Changing demographics and the ever increasing reach of technology feature large for Sir Merrick Cockell, Chair of the LGA as he looks to a future.
Over the next thirty years there will be significant challenges to the way councils operate, alongside real opportunities to innovate and develop how we serve our residents.
By 2043 the UK population is expected to rocket towards 80 million, an increase of a third. The demographics will also have shifted significantly with the number of those past retirement age living far longer than today. In fact, more than 95,000 people who were aged 65 in 2012 are expected to celebrate their 100th birthday in 2047. With these increases in age and numbers of residents come serious issues related to demand.
With people living longer, with complex conditions, the system of social care must be able to deal with the increases to demand. Likewise our schools, housing, roads and other infrastructure must be fit for purpose.
We have to also accept that the jobs market of 2043 will be different and how we prepare young people, and retrain those in long-term work, will be essential. Just as last century’s manufacturing jobs were replaced by mechanisation, the next 100 years will see software and technology replace hundreds of thousands of roles in “middle class” professions such as law, medicine and management.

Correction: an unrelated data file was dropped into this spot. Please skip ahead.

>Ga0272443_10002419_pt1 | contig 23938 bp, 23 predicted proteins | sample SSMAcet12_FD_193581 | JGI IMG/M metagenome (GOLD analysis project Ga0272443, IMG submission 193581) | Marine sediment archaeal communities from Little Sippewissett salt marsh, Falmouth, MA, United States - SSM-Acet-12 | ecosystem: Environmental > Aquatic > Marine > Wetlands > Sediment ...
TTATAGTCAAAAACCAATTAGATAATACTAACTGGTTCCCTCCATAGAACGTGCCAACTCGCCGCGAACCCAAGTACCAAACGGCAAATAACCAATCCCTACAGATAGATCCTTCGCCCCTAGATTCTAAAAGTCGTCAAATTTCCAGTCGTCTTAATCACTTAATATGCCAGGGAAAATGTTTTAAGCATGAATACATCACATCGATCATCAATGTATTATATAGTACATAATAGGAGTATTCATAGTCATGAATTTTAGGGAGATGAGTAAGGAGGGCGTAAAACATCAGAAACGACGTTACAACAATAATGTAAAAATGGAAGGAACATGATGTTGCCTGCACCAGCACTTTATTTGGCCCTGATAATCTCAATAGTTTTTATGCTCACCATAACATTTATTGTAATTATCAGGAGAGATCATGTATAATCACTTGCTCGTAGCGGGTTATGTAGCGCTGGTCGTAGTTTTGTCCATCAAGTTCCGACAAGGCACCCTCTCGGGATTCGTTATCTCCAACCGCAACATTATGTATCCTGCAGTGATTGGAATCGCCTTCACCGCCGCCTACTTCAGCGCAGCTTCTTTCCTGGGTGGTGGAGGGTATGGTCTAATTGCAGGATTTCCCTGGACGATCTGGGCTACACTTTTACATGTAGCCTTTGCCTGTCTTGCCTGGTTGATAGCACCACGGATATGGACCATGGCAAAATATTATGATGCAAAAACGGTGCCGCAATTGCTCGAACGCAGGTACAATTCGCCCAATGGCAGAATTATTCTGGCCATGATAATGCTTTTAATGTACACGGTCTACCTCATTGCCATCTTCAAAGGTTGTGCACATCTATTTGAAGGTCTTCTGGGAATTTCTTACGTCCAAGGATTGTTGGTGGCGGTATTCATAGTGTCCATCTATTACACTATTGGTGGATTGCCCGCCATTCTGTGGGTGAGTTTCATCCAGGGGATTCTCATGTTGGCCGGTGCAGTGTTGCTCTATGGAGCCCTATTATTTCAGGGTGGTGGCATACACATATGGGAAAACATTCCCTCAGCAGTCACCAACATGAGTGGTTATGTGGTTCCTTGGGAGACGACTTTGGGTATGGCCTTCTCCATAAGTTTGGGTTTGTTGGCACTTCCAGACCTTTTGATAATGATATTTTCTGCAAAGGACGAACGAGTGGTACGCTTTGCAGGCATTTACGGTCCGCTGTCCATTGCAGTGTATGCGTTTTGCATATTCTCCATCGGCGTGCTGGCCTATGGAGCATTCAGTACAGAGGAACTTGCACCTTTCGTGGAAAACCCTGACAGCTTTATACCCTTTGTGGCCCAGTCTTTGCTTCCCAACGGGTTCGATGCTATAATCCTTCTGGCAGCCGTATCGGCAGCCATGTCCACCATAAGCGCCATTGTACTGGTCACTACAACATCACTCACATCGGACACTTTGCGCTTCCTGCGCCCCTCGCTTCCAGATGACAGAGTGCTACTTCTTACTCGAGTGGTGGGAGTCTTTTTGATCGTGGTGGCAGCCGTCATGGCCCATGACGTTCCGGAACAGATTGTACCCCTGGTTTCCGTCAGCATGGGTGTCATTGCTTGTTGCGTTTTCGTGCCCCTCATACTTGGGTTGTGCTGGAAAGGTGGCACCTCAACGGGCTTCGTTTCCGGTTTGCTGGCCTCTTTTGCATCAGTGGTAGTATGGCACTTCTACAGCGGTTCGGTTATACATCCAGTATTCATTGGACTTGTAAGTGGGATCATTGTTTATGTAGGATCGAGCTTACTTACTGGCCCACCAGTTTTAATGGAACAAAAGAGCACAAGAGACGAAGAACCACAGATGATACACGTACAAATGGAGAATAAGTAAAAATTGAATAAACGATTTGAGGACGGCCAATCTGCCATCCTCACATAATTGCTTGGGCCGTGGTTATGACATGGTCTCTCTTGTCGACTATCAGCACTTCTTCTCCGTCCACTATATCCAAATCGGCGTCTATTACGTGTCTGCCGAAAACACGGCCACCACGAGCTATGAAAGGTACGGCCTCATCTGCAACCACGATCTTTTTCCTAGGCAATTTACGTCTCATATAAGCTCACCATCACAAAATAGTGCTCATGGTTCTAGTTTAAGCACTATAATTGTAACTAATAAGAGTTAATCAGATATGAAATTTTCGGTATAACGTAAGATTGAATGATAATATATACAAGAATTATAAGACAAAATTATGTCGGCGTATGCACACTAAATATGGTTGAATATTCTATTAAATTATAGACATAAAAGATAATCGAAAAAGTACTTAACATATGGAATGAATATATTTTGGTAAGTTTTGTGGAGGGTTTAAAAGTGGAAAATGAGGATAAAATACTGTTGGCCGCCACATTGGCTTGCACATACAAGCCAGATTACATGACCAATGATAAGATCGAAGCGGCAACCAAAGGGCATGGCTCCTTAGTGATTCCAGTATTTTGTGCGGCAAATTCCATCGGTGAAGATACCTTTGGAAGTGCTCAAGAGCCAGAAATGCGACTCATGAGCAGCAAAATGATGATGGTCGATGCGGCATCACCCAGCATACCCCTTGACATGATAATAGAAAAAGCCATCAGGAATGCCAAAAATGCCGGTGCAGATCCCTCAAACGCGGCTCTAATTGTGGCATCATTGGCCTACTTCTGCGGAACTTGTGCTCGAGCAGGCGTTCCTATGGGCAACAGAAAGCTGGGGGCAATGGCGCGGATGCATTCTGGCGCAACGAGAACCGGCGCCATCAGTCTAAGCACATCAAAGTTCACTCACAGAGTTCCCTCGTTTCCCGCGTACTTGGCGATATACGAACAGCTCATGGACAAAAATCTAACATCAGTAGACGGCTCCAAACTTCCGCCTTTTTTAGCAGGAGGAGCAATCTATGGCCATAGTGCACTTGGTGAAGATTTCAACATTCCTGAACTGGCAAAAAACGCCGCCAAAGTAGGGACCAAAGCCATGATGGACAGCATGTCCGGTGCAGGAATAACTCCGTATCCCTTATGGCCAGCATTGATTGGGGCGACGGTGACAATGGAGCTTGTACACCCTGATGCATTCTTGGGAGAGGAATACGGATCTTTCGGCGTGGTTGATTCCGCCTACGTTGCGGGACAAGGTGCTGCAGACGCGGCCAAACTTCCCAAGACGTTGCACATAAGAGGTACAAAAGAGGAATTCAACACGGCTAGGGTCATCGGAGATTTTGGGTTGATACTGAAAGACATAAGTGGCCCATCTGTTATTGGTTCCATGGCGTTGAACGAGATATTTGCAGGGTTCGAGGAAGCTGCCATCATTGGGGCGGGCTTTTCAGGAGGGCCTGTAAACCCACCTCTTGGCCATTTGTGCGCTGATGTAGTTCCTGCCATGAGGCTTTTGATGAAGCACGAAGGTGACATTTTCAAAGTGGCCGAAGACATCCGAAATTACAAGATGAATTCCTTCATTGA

2043 may seem far away but it in planning terms it is just around the corner. Local government has the knowledge and data on their areas to map out the priorities today, not tomorrow. However, councils need to be freed to make the long-term decisions and given the tools to allow them to address issues such as funding and planning.
Our “Rewiring Public Services” programme is aimed at meeting these new challenges and to understand local people’s future needs and aspirations. Our propositions show how public services can be transformed, through local leadership, by rebuilding democratic participation, fixing public services and revitalising the economy.
My vision for councils by 2043 is one where councils can respond to these new challenges on a sound financial footing; local people have a clear say in the important matters that face them and their local communities and we have a rejuvenated democracy where every vote matters.